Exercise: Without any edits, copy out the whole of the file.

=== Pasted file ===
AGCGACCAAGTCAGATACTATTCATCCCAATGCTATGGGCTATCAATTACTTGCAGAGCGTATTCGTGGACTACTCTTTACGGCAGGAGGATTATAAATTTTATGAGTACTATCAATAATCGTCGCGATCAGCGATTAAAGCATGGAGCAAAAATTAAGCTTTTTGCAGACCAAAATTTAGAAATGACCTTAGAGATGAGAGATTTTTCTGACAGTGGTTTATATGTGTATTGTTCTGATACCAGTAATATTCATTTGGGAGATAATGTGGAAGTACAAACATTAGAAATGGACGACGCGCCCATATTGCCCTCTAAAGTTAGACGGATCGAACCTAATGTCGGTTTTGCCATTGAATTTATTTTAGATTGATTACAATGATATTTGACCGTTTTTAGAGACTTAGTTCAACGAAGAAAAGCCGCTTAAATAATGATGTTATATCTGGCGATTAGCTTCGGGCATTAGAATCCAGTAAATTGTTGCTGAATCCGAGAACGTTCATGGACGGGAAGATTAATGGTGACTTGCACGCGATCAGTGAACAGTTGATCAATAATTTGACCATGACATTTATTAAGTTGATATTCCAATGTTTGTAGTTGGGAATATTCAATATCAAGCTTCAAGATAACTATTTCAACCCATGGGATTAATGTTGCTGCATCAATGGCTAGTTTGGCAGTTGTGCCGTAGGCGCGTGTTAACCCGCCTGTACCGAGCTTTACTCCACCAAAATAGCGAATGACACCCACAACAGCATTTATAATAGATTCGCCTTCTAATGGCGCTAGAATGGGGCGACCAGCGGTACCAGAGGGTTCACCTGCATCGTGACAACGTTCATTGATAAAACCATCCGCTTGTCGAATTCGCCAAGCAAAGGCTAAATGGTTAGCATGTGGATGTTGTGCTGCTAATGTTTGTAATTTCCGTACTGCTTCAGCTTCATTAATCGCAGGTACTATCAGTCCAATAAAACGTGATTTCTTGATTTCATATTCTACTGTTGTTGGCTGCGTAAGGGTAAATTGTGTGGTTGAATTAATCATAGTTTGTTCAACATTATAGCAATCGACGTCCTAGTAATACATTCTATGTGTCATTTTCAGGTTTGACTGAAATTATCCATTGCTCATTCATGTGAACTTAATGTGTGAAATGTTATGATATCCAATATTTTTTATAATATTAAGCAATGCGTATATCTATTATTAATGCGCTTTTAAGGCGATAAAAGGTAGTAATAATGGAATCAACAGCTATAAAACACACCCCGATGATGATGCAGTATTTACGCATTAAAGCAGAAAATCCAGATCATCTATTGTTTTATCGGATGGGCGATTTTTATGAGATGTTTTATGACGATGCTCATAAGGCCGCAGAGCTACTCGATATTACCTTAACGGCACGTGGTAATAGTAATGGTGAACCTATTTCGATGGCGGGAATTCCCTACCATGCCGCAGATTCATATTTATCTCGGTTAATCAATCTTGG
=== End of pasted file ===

AGCGACCAAGTCAGATACTATTCATCCCAATGCTATGGGCTATCAATTACTTGCAGAGCGTATTCGTGGACTACTCTTTACGGCAGGAGGATTATAAATTTTATGAGTACTATCAATAATCGTCGCGATCAGCGATTAAAGCATGGAGCAAAAATTAAGCTTTTTGCAGACCAAAATTTAGAAATGACCTTAGAGATGAGAGATTTTTCTGACAGTGGTTTATATGTGTATTGTTCTGATACCAGTAATATTCATTTGGGAGATAATGTGGAAGTACAAACATTAGAAATGGACGACGCGCCCATATTGCCCTCTAAAGTTAGACGGATCGAACCTAATGTCGGTTTTGCCATTGAATTTATTTTAGATTGATTACAATGATATTTGACCGTTTTTAGAGACTTAGTTCAACGAAGAAAAGCCGCTTAAATAATGATGTTATATCTGGCGATTAGCTTCGGGCATTAGAATCCAGTAAATTGTTGCTGAATCCGAGAACGTTCATGGACGGGAAGATTAATGGTGACTTGCACGCGATCAGTGAACAGTTGATCAATAATTTGACCATGACATTTATTAAGTTGATATTCCAATGTTTGTAGTTGGGAATATTCAATATCAAGCTTCAAGATAACTATTTCAACCCATGGGATTAATGTTGCTGCATCAATGGCTAGTTTGGCAGTTGTGCCGTAGGCGCGTGTTAACCCGCCTGTACCGAGCTTTACTCCACCAAAATAGCGAATGACACCCACAACAGCATTTATAATAGATTCGCCTTCTAATGGCGCTAGAATGGGGCGACCAGCGGTACCAGAGGGTTCACCTGCATCGTGACAACGTTCATTGATAAAACCATCCGCTTGTCGAATTCGCCAAGCAAAGGCTAAATGGTTAGCATGTGGATGTTGTGCTGCTAATGTTTGTAATTTCCGTACTGCTTCAGCTTCATTAATCGCAGGTACTATCAGTCCAATAAAACGTGATTTCTTGATTTCATATTCTACTGTTGTTGGCTGCGTAAGGGTAAATTGTGTGGTTGAATTAATCATAGTTTGTTCAACATTATAGCAATCGACGTCCTAGTAATACATTCTATGTGTCATTTTCAGGTTTGACTGAAATTATCCATTGCTCATTCATGTGAACTTAATGTGTGAAATGTTATGATATCCAATATTTTTTATAATATTAAGCAATGCGTATATCTATTATTAATGCGCTTTTAAGGCGATAAAAGGTAGTAATAATGGAATCAACAGCTATAAAACACACCCCGATGATGATGCAGTATTTACGCATTAAAGCAGAAAATCCAGATCATCTATTGTTTTATCGGATGGGCGATTTTTATGAGATGTTTTATGACGATGCTCATAAGGCCGCAGAGCTACTCGATATTACCTTAACGGCACGTGGTAATAGTAATGGTGAACCTATTTCGATGGCGGGAATTCCCTACCATGCCGCAGATTCATATTTATCTCGGTTAATCAATCTTGG